1999 Ford Mustang Cobra SVT
#3 (Good) value: $16,000
The Ford Mustang GT has been a great performance bargain for years. For that reason, it’s easy to forget that, in the early days of the Modular V-8, the standard GT wasn’t terribly exciting. With its “Performance Improved” two-valve cylinder head, the 1999 Mustang boasted 260 hp, an increase from 225 hp the year before.
There was clearly more in Ford’s Modular V-8, and the 1999 SVT Cobra unlocked it thanks to DOHC, four-valve heads. The massive heads and imposing intake, topped with a coiled cobra, looked great under the hood, but owners were disappointed with the model’s performance. Ford recalled the cars and replaced the intake manifold, stating that the initial run of manifolds had been miscast and didn’t flow as intended. The factory made good with a new intake, cat-back exhaust, and a new tune, making the 320-hp 4.6-liter the most powerful naturally aspirated Mod motor to go into a factory Mustang until the fabulous Coyote debuted for 2012.
We’ve got good news for fans of convertibles: The droptop Cobra is even more affordable, with a #3 (Good) condition value of $14,900.
2000 Chevrolet Corvette
#3 (Good) value: $17,400
Corvette made several big moves when the fifth generation (C5) launched for the 1997 model year. Not only did chassis and layout improve by leaps and bounds, with the switch to a torque tube and rear-mounted transmission, but the fifth gen ushered in the LS1 V-8. This was the first application of the third-generation small-block, the only engine that had any chance at dethroning the original Chevy small-block as the go-to V-8 for the average Joe’s engine swap.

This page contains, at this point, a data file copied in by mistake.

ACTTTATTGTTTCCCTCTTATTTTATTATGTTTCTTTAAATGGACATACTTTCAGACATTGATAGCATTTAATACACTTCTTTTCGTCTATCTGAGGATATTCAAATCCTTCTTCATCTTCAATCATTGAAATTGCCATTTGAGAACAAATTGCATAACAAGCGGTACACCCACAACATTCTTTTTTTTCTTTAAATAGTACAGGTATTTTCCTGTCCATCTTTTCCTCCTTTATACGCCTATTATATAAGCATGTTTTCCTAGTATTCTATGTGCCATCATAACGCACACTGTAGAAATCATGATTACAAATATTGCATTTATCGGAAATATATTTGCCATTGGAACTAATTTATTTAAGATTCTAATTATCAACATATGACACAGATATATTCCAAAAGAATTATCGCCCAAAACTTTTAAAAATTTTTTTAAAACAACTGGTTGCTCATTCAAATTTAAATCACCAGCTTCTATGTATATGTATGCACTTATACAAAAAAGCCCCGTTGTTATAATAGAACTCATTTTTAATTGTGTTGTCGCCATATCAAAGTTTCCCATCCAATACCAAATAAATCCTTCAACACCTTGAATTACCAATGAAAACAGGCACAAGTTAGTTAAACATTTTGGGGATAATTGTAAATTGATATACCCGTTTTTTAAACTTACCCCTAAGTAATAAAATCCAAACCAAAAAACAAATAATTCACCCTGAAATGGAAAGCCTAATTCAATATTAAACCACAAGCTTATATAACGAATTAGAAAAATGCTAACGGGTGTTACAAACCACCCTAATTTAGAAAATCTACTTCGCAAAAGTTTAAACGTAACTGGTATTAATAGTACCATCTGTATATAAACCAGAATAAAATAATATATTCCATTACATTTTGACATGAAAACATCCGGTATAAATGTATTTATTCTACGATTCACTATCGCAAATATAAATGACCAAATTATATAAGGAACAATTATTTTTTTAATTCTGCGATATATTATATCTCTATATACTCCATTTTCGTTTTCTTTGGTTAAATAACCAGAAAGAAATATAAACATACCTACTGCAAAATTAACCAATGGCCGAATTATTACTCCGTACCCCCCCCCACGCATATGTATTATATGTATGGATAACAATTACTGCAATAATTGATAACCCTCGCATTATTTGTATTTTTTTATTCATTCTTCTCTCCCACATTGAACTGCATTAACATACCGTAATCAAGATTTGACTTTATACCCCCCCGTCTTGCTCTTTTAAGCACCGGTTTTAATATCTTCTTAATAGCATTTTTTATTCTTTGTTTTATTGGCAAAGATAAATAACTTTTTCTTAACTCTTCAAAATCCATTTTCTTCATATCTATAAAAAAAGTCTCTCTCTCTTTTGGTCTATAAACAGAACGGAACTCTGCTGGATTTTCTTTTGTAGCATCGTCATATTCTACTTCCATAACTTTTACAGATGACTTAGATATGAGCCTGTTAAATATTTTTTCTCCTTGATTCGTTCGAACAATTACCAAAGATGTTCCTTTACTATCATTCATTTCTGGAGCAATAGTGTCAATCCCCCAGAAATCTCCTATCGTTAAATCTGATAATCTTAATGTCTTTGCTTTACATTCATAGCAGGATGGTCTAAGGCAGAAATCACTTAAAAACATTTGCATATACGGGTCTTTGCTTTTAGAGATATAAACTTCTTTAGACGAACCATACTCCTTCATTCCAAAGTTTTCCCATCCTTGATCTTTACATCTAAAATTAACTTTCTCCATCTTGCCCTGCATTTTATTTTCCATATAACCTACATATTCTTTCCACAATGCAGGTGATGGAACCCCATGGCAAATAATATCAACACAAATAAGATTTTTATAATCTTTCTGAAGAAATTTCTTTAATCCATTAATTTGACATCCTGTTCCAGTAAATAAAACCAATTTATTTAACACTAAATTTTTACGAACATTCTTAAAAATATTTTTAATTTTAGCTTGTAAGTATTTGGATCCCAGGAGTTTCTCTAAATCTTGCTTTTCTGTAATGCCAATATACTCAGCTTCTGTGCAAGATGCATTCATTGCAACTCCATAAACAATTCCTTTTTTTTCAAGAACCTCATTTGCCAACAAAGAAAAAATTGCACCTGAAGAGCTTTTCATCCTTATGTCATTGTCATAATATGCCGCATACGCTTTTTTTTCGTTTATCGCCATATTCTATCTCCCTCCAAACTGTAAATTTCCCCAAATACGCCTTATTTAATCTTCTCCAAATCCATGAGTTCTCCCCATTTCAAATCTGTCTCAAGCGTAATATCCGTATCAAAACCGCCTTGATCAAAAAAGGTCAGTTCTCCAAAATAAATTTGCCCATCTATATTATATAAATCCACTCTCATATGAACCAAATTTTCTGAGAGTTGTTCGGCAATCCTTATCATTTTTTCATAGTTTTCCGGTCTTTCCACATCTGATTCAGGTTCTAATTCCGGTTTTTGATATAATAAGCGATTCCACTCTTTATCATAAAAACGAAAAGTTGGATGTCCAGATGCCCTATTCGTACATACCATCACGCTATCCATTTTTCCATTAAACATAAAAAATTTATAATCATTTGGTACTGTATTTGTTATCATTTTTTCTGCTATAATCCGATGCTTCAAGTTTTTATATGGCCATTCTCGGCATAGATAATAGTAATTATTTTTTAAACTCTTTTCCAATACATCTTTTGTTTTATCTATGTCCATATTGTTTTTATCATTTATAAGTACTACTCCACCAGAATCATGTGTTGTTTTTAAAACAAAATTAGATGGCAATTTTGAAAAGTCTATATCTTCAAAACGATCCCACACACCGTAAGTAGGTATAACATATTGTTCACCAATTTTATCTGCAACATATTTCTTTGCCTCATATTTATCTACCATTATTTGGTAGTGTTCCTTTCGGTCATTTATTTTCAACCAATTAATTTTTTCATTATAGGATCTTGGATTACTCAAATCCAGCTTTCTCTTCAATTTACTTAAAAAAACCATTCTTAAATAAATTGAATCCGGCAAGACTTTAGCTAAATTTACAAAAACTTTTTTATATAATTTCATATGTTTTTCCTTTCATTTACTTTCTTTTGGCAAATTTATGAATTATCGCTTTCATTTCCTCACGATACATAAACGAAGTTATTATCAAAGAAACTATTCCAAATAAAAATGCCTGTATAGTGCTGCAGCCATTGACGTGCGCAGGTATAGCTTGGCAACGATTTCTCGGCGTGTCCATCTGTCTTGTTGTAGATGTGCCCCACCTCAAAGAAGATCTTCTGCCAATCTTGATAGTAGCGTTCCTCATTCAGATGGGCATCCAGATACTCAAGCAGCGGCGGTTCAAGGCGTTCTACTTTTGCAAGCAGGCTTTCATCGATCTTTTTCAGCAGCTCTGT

Low-mileage, well-preserved Z06s of this generation still provide excellent value, but enthusiasts have known about them for quite a while. It’s no secret that this 2023 Bull Market pick is a fantastic track machine. However, the base C5 still offers plenty of road-hugging grip, and it has a hatch that makes it a practical grand touring machine. (The trunk is pretty well known, at this point, for its ability to swallow two golf bags.) Plus, if you are so inclined, the Z06 suspension goodies are a bolt-on affair. Prices have softened a bit on the entry-level C5s, with values down 11 percent since October of 2022.
1991 Honda Civic Si
#2 (Excellent) value: $15,600
With a standard manual transmission and manual steering, the original Civic Si was a pure, mechanical joy. Later models added more finesse, but even with smoothed edges, they are still a visceral experience. We’ve seen prices for Honda hot hatches and coupes skyrocket over the last several years, and the prices for the 1991 model have gone up 25 percent since this time last year. For buyers of a certain age, these are prime collectibles. Get behind the wheel and you’ll understand why.
2004 Porsche Boxster S
#3 (Good) value: $18,000
Let’s not put too fine a point on this: It’s a droptop, mid-engine Porsche that you can drive for less than $20,000.
2009 Pontiac Solstice GXP
#2 (Excellent) value: $18,500
The Pontiac Solstice was made during a time when General Motors was taking risks and putting quite a lot of low-volume vehicles into production. Enthusiasts should take advantage of the spoils.
Yes, there’s a serious lack of luggage space thanks to some interesting packaging decisions that make this car rather impractical for a long trip, much less a daily driver; but the Pontiac Solstice and its Saturn Sky platform-mate are quite fun to drive, often described as smaller Corvettes. The Solstice GXP and its cousin the Sky Redline are powered by 260-hp, turbocharged Ecotec 2.0-liter inline-fours and their generous wheelwells can fit a decent amount of tire to provide lots of grip.
Values for these attractive convertibles are holding steady and a #3 (Good) condition GXP can be had for just about half ($10,700) of this list’s $20,000 threshold.